Would Utah’s legislature accept climate change if scientists claimed to know it in their hearts?


February 16, 2010 by Jason Brown

Utah’s legislature has just passed a non-binding resolution challenging the veracity of anthropogenic climate change. The resolution, passed on February 9th also urges the EPA to drop plans to use its authority to regulate greenhouse gases and calls for no climate change legislation to be passed until another independent study can be conducted. Depending on the day climate critics vacillate between rationalizing climate change as part of earth’s natural cycles and flat out denying that it is occurring at all. Mike Noel, a Republican member of the Utah legislature, is even convinced that attempts to mitigate climate change are a conspiracy to control the world’s population. In anticipation of the resolution, eleven Brigham Young University (BYU) scientists responded with a reasoned and rational point by point response. What is interesting to me is that these professors of science at a religious institution are using the language of scientific rationality in their appeal to Utah legislators. Within Utah’s dominant religious culture, Mormonism, however, scientific knowledge is secondary to the knowledge one can receives from the Holy Ghost which is believed to confirm eternal or sacred truths. So then, why didn’t BYU scientists appeal to this kind of knowledge? That they knew that humans were causing climate change because they felt it in their hearts? That they could not explain it, but that they had prayed about it and the Holy Ghost had testified that it was true, and that we must now act in order to prevent catastrophic consequences.

 If neither the language of science nor the language of testimony would prove sufficient to convince legislators that climate change is real and that humans are causing it, then it is clear that there is something else behind their criticism of climate science. The Utah resolution shows that “science” is only useful in as much as it supports the critics’ desired outcomes. I would assert that no amount of scientific data will convince those hostile to the implications of anthropogenic climate change. Instead of hiding behind the authority of science, doubters of climate change should make explicit their real reasons for opposing action to mitigate the effects of climate change: it threatens the current economic order and does not fit a fundamentalist market ideology that opposes any and all regulation and taxation on business as usual.  

 Those who have suggested that more or better education of Utah legislators will allow them to see the error of their ways, should reconsider the ways in which science is used in the public discourse and politics. What are needed are not more studies, more education, or more patience; what is needed is a fundamental shift in the ways we interact with the earth and define the economic prosperity that has caused climate change to begin with.


3 thoughts on “Would Utah’s legislature accept climate change if scientists claimed to know it in their hearts?

  1. Joseph says:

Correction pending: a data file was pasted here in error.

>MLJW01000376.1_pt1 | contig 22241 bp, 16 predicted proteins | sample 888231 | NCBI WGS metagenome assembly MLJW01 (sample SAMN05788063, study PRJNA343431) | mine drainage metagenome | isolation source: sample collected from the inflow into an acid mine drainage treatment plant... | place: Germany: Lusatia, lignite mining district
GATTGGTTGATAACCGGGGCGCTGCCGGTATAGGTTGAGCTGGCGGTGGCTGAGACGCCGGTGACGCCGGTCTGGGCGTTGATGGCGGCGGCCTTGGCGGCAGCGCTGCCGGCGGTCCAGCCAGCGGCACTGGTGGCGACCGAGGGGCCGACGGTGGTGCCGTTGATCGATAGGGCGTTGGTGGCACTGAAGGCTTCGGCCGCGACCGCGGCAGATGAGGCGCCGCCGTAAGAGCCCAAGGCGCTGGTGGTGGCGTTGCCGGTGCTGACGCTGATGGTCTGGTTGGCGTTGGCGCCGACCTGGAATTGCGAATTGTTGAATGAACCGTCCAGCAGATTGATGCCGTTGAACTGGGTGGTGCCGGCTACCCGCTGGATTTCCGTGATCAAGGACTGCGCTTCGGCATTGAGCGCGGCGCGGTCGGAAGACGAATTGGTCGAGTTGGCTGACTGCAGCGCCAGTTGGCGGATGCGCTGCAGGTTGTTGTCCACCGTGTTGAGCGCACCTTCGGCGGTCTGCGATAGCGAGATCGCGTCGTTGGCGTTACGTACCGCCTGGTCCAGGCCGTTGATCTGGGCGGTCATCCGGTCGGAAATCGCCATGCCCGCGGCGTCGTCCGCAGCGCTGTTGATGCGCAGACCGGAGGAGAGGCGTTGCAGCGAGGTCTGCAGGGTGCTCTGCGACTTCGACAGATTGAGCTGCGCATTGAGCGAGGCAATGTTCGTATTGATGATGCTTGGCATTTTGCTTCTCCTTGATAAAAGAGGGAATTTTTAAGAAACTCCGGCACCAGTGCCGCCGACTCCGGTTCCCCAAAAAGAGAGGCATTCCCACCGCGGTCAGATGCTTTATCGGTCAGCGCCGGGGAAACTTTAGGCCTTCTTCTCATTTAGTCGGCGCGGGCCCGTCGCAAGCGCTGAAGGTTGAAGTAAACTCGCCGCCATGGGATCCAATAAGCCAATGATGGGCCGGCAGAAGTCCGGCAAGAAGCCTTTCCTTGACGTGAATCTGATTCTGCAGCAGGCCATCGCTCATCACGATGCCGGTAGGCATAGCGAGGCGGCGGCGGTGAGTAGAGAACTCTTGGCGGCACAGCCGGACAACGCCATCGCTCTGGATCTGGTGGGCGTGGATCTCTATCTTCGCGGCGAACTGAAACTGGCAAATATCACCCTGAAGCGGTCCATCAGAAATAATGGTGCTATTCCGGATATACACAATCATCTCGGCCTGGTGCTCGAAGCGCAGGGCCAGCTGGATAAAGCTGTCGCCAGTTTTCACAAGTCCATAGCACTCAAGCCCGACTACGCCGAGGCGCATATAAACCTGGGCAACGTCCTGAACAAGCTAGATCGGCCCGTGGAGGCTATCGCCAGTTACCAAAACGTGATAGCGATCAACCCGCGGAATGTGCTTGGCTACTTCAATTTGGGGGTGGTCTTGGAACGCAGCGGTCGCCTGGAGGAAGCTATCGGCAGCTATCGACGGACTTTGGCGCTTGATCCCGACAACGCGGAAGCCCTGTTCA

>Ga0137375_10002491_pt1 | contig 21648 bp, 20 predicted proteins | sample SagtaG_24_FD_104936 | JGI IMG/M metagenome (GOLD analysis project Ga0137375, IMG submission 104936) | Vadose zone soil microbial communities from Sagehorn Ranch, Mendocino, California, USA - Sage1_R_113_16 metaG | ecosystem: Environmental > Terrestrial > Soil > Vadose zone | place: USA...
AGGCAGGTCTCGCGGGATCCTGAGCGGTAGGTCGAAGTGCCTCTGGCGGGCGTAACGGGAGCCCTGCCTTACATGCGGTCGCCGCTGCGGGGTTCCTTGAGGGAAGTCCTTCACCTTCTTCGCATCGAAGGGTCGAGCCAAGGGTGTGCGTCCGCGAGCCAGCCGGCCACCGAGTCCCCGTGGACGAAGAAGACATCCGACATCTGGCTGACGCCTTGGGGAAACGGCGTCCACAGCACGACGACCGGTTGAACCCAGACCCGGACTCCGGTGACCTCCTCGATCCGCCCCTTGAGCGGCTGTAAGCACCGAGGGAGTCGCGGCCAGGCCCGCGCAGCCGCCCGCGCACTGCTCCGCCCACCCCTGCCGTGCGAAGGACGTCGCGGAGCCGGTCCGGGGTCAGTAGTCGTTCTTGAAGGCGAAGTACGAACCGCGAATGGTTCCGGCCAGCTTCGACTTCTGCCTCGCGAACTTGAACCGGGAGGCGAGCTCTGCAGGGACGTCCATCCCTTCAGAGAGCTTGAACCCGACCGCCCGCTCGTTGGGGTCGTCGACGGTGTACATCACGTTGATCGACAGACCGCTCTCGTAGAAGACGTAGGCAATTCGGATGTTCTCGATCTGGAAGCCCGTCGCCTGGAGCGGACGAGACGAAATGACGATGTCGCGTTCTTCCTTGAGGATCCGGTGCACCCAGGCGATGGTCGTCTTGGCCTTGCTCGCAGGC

Reading this reminds me of why I’m glad I don’t live in Utah.

    I would tend to agree that any arguments supporting human causes of global warming are futile against people who are determined to maintain the status quo.

    An interesting notion is brought up with this, however. In all my major decisions and approaches to things, I tend to go with the Spirit. I do believe in God, and I believe God sees things that science and the wisdom of humans cannot.

    However, when I go see the doctor for something, I don’t want want that doctor to make a decision based solely on what is in her/his heart. I want an approach that is scientifically sound. I want medicine that has been scientifically tested. It would seem that since the environment is ultimately a health issue, we should be looking to science.

    Ultimately, even if someone were to say they feel in their hearts that global warming is real and human recklessness is causing it (which I do) the people we are talking about here would probably say such a person was apostate. Their main fear is having to change (or in religious terms, repent).

  2. Kate says:

    As someone who has worked in the Utah State Legislature, I can tell you that that place is one of the craziest places I have ever been… like a black hole of reason and logic.

    Want to know what the wild west was like? Go spend an afternoon at the Utah State Legislature.

    That said, it still seems strange to me that people who cannot breathe the air outside without having their children get sick, AND cannot see the mountains that surround their Capitol building don’t want to do something to stop it.

  3. Joseph says:

    I mentioned not living in Utah now, but I did as a child. My main memory from Kindergarten is being in the hospital a long time for pneumonia, so the air has been bad a long time there.

    Of course now, even being outside of Utah, I am unfortunately much too close to a couple of power plants (and a potential 3rd), which has brought back some of my respiratory problems. So I have to admit that in addition to climate change issues, I’d also like to see a clean-up so I and my children can breathe decent air!

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